Another important key to your success is to be consistent. If you plan on releasing a new episode every week, do it at the same time and on the same day. You need to have patience and you need to put out regular content to show your audience that you’re serious. Nobody wants to listen to or follow a podcast that promises to put out content regularly but doesn’t follow through.
Another great tactic is building a mailing list and encouraging listeners to subscribe so you can communicate with them. One Campaign Monitor report found that email marketing resulted in an average $44 ROI for every dollar spent in 2016.
Simply having your listeners subscribe only to your podcast isn’t good enough. When you need to promote or tell your audience something, email will be more effective than exclusively using your podcast or social media.
How to make money with a podcast
There are different ways to monetize your podcast. Your focus first should be to build your audience and their trust. Then you can think about monetization.
One of the more popular ways to monetize a podcast is to take on sponsors, and do “reads” promoting relevant products and services. If you’ve listened to other popular podcasts, you’ve likely heard these advertisements where the host reads ad copy and directs listeners to a specific link.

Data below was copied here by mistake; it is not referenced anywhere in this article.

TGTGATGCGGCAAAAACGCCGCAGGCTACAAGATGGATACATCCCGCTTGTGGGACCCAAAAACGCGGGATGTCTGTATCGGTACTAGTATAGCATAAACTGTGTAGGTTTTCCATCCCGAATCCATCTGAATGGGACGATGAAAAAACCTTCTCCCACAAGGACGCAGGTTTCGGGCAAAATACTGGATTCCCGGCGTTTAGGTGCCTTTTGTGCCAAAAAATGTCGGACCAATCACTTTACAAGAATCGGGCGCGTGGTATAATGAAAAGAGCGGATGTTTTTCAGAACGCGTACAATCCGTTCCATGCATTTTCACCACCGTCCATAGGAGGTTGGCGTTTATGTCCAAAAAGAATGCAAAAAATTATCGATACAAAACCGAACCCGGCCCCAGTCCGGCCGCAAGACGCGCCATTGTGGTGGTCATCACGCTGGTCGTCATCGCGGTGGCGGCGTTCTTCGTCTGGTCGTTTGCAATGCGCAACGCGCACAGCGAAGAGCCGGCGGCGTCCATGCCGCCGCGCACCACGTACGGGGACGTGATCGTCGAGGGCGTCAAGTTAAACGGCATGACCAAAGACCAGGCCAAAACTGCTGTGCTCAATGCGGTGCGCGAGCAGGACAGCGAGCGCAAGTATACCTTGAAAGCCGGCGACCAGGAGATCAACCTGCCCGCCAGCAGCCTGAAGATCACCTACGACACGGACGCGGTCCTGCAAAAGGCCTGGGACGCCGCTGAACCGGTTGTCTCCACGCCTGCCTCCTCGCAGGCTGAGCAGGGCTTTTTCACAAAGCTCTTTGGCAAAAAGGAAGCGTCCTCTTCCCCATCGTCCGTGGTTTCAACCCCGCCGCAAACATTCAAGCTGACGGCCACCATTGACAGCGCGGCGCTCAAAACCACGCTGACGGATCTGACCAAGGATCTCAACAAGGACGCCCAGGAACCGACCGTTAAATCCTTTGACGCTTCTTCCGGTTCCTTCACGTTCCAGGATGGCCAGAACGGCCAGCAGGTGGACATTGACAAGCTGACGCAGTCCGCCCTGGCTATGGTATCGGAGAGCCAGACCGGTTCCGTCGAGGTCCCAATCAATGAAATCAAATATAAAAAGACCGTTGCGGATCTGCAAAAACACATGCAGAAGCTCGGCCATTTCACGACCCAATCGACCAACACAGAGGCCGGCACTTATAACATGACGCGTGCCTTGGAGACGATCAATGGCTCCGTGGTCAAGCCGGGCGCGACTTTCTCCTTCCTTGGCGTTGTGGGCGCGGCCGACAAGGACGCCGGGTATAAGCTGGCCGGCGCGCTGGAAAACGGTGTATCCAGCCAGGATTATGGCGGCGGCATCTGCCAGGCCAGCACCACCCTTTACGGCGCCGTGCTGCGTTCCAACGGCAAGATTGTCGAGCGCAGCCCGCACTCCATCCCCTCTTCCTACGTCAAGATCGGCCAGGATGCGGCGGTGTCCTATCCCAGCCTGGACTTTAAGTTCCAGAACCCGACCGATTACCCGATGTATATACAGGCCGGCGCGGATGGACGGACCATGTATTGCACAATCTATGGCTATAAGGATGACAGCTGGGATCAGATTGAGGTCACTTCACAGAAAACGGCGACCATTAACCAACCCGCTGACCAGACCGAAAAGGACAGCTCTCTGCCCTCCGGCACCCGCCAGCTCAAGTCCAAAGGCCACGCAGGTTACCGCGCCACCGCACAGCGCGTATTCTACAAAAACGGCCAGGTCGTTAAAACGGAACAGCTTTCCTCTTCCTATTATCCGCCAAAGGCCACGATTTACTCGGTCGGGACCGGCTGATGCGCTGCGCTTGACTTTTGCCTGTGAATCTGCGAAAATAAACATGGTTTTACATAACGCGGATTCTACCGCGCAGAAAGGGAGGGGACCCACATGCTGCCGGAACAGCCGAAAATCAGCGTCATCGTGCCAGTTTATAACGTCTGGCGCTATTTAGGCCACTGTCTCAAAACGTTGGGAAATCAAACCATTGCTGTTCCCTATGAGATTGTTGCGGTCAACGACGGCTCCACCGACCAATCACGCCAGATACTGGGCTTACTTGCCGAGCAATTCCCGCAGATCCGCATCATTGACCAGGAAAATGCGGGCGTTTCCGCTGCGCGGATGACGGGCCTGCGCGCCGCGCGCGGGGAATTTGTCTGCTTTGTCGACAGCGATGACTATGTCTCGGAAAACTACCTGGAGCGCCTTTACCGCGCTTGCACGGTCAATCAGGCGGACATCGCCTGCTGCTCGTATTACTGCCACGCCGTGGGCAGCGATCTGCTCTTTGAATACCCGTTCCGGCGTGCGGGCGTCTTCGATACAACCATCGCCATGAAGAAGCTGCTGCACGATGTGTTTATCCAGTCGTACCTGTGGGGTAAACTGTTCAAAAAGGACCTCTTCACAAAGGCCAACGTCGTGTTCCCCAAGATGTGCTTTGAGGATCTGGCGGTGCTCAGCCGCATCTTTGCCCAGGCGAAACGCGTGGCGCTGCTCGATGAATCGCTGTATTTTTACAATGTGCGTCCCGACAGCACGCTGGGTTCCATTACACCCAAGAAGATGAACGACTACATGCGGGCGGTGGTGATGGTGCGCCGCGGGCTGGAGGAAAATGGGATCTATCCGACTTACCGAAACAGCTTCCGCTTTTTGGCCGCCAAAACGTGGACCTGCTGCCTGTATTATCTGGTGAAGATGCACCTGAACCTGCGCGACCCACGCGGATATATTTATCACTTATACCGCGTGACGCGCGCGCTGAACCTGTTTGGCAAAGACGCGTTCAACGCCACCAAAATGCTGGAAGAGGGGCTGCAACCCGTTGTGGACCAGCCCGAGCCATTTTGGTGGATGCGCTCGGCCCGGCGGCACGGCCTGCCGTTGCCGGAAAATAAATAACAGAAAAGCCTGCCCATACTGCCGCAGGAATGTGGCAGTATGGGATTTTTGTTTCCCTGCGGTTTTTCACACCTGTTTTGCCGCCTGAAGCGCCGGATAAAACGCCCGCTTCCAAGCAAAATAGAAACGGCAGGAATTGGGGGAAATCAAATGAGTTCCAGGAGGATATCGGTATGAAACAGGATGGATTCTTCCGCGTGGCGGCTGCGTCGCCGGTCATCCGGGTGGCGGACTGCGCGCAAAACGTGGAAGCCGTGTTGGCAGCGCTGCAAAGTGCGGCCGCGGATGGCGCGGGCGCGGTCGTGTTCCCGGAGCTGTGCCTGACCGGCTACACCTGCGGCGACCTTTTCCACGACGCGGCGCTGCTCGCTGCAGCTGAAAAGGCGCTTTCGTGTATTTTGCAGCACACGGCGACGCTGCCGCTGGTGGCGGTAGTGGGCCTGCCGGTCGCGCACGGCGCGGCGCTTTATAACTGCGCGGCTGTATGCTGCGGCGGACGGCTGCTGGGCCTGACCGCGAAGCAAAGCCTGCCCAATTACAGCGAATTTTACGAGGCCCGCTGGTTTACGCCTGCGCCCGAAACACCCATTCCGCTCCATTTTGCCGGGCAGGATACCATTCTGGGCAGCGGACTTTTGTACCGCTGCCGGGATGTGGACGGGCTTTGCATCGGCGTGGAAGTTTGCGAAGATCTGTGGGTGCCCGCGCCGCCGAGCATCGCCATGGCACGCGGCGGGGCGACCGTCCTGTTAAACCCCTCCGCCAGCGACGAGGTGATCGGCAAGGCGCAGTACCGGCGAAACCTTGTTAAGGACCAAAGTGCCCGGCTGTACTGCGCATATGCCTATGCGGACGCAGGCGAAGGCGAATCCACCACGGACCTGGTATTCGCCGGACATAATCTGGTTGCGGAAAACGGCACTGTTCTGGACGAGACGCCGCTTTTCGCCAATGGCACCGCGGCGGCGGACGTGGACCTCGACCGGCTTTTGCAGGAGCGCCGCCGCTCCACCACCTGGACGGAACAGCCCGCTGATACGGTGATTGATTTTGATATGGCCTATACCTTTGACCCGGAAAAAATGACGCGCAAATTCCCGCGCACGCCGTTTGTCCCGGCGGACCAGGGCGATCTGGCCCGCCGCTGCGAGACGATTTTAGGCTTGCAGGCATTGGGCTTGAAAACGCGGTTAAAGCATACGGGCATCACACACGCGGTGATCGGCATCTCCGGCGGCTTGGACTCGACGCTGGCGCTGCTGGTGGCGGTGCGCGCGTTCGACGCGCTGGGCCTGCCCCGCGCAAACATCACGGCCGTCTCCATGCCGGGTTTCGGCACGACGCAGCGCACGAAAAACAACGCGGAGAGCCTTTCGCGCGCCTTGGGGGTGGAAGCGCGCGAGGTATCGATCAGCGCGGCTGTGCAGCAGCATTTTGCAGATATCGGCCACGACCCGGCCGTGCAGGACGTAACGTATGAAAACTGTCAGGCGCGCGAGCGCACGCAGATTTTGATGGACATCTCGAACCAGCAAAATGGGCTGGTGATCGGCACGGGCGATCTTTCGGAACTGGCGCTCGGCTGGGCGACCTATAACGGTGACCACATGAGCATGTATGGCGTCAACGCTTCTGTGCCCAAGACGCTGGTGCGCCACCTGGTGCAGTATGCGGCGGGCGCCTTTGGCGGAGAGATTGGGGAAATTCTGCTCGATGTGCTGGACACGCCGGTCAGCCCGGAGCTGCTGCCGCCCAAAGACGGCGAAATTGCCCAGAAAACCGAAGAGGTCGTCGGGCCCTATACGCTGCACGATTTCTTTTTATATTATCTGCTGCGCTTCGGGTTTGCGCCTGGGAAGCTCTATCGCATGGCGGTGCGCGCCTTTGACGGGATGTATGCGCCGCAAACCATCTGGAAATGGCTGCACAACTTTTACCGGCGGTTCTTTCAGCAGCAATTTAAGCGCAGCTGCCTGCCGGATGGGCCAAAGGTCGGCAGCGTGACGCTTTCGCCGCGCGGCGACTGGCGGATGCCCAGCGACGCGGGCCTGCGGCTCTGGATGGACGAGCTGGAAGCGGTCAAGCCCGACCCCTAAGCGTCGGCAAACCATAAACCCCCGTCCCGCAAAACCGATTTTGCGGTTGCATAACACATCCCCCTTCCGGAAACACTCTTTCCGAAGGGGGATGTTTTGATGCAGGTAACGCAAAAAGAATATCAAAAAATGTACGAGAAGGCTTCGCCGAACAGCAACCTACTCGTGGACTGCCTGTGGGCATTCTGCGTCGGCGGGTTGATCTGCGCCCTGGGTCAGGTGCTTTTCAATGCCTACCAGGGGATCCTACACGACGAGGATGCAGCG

The other way is to simply use your podcast to promote your own products and services. Just like you would in a sponsored read, you can direct your listeners to one of your products or services at the beginning and end of your podcast. If you want to track this, give your listeners a unique link or discount code.
How to start a podcast FAQ
How do you listen to podcasts?
There are three ways to listen to a podcast:
- On the podcast website. The simplest way to tune in is through a website browser, such as Safari or Chrome. You can listen on your computer or a browser on your phone.
- On your iPhone or iPad. People with an iOS device can discover and listen to podcasts in the Apple Podcasts app.
- On Android. People with an Android phone can listen through the Google podcasts app.
How do podcasts make money?
There are a lot of ways to make money with a podcast. Some of the most popular ways are:
- Sponsorships. This is when the podcast promotes a sponsor during the show. How much you make from sponsorships depends on how many downloads your show gets. Sponsors typically pay on a cost-per-1,000 basis with rates ranging from $18 to $50 CPM.